Plants annual or short-lived perennial, sparsely covered with appressed white hairs 0.1-0.6 mm. Stems intricately branched, ascending to nearly erect or prostrate to creeping, with long internodes, up to 30 cm, sparsely hairy to subglabrous, rooting at nodes. Leaves 2.5-10 cm; stipules 2-3 mm, free, ciliate; petiole much shorter than to as long as rest of leaf, like rachis sparsely hairy; leaflets in 3-5 pairs, obovate to obcordate, 5-17 × 3-13 mm, abaxially sparsely appressed hairy, adaxially glabrous or with a few scattered hairs, apex widely rounded to distinctly emarginate. Racemes umbellate, 4-10-flowered; peduncle erect, 2.5-25 cm, sparsely hairy; bracts 0.3-1 mm, ciliate. Calyx 3-5 mm, loosely to rather densely or more rarely scarcely covered with appressed, wide and flattened, white hairs 0.1-0.3 mm; teeth 1-2(-3) mm. Petals white, pink, light red, or purple, rarely creamy yellow or yellow; standard ovate, 9-14 × 5-8 mm, apex incised; wings 7-11 mm; keel 9-14 mm. Legumes with a stipe 2-3 mm, 12-20 mm, 2.5-3.5 mm high and wide, with a slender beak up to 5 mm; valves thin, blackish, loosely hairy.
Wet places, riversides, as a weed in rice fields, widespread in E Asia; 100-3000 m. Fujian, Gansu, Guangdong, Guangxi, Guizhou, Hebei, Hunan, Jiangsu, Jiangxi, Shaanxi, Sichuan, Taiwan, Yunnan, Zhejiang.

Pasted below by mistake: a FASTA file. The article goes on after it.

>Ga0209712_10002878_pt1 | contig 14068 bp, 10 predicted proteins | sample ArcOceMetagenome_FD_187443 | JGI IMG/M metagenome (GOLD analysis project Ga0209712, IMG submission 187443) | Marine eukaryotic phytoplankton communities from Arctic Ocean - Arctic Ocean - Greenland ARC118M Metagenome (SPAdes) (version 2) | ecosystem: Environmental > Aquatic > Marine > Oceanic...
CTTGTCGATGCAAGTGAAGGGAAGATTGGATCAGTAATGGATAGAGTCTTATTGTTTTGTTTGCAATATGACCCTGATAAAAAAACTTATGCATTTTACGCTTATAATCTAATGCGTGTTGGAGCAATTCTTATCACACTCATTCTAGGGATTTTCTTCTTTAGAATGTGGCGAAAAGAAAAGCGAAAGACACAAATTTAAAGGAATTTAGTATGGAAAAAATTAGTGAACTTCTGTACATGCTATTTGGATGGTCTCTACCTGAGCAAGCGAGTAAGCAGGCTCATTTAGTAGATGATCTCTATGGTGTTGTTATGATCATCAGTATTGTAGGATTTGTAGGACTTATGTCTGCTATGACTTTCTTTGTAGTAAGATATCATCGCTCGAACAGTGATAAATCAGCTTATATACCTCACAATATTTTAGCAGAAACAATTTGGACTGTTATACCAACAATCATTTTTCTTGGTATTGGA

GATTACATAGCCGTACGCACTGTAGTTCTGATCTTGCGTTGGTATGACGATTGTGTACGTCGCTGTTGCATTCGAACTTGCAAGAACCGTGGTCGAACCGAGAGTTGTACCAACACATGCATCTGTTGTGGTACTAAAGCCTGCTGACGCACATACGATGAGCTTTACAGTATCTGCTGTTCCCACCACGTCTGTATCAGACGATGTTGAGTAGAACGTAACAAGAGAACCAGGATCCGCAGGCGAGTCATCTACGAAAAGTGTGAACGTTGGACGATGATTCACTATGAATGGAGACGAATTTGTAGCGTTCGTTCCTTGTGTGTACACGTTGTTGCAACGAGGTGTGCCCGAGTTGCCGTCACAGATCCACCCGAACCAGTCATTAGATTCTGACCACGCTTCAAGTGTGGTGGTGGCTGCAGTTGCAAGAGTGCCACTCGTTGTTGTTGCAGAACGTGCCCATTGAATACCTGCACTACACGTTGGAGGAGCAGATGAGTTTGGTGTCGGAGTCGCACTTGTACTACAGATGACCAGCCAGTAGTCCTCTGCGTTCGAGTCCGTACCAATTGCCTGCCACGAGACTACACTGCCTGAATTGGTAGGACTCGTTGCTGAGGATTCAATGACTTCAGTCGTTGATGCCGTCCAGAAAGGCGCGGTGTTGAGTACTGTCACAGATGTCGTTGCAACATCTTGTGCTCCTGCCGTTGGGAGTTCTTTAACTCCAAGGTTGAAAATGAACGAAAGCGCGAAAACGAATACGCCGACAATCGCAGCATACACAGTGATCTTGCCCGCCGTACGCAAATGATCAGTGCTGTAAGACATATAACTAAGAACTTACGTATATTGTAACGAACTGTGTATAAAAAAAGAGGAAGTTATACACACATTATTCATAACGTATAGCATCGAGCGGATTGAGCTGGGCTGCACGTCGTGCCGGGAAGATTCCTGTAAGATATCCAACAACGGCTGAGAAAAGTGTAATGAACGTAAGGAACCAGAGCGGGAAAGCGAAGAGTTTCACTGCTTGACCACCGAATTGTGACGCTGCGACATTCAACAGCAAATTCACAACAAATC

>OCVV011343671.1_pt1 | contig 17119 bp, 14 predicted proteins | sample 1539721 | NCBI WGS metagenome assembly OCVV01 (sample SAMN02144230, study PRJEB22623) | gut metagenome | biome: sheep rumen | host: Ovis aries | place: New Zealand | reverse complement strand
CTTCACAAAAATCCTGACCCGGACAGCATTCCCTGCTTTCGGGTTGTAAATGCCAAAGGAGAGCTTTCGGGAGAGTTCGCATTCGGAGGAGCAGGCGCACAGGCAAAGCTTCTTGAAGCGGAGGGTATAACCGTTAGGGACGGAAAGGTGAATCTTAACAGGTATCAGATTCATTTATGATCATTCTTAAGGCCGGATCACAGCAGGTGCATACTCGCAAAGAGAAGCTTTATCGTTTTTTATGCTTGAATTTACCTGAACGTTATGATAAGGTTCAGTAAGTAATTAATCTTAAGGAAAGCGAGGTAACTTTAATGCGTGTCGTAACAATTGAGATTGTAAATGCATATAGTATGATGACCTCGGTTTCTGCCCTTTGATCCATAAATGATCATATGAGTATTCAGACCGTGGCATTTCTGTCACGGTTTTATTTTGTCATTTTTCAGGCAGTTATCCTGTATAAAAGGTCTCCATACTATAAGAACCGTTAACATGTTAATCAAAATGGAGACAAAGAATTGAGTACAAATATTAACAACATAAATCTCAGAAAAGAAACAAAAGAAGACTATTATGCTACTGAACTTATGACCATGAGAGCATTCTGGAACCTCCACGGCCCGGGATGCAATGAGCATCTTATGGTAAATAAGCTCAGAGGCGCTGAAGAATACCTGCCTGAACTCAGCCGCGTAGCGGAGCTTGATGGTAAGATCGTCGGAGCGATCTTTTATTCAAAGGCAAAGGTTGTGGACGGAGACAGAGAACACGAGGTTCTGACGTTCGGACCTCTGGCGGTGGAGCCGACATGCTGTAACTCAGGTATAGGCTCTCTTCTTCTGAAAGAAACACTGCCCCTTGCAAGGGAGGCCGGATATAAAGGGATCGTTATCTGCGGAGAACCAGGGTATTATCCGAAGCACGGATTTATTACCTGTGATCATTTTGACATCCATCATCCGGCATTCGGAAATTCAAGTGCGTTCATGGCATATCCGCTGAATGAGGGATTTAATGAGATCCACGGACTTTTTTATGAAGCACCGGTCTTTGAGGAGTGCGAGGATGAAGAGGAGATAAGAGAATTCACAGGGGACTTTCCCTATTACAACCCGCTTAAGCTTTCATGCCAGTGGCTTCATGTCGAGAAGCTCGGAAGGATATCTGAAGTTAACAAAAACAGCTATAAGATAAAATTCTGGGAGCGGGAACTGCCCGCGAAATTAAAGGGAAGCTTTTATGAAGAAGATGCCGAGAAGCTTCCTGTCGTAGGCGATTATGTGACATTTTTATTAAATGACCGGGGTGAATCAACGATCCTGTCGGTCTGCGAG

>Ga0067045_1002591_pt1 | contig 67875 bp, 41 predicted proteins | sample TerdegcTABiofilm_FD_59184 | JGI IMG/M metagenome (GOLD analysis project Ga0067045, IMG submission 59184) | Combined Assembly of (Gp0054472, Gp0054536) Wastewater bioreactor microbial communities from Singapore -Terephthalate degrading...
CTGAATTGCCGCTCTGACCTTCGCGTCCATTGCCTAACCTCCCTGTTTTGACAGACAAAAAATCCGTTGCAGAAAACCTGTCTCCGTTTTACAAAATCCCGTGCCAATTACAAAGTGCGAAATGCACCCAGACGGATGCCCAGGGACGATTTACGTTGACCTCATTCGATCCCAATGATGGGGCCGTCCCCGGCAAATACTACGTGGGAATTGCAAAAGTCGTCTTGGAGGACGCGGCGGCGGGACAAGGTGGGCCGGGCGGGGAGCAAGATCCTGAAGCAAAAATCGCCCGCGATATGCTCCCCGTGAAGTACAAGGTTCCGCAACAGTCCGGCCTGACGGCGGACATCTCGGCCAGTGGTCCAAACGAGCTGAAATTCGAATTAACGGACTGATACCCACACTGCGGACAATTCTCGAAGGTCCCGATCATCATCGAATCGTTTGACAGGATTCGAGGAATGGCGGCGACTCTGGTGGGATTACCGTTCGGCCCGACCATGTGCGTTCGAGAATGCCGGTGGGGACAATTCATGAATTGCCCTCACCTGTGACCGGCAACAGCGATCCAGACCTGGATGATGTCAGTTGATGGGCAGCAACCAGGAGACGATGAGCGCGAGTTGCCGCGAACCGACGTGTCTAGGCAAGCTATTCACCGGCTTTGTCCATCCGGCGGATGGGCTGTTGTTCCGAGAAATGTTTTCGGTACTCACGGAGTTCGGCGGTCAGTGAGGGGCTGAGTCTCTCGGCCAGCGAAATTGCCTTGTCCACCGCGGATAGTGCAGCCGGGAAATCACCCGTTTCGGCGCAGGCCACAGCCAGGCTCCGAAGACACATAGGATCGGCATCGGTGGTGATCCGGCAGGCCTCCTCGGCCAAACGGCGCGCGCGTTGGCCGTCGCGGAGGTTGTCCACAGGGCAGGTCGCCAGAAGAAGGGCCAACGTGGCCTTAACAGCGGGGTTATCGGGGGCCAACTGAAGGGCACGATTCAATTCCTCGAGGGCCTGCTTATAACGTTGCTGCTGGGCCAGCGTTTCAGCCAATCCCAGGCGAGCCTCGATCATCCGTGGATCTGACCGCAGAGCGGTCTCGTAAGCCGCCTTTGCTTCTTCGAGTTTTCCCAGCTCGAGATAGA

Chinese Milkvetch, Renge.
A. sinicus is very widely grown as a green-manure-cum-forage in central and southern China, usually on rice land too poorly drained to carry a winter crop of wheat.
A. sinicus is a herbaceous, scandent perennial with pinnate leaves and pink-purple flowers, usually grown as a winter annual; it is a native of China and introduced to Japan.
For cultivation as a green manure, climates with only light frost are required. It is fairly tolerant of waterlogging but will not thrive if permanently flooded; the soils where it is grown are usually acid to neutral.
Cultivation and management
Astragalus sinicus is widely used on rice land as a winter crop. It is broadcast into standing rice in August, and the field drained; a phosphate application of 30 kg P/ha at sowing is advised. Fields which are liable to flooding may be set out as cambered beds. Plants, at the full-flowering stage, are usually heavily nodulated with pink-fleshed, apparently active nodules. The condition and yield of the crops seen by the author in China varied widely due to the degree of drainage of the field and soil fertility. A well-grown crop is said to yield fifteen tons per hectare of green material at the early flowering stage.
Seed crops are grown in a similar way, but on better land, receive phosphate and, of course, are left to maturity. The crop is cut manually and dried off the field before threshing and winnowing; 600 kg/ha is a reasonable seed yield.
Crop use and grazing management
It grows slowly throughout the winter but the main flush of growth is in spring when it is grazed by, or fed to, swine and buffaloes. In its main areas ruminants are only kept for draught so there is little information on its use as forage or its conservation. Flowering is in April and in late spring it is usually ploughed in so that the land can be prepared for the rice crop.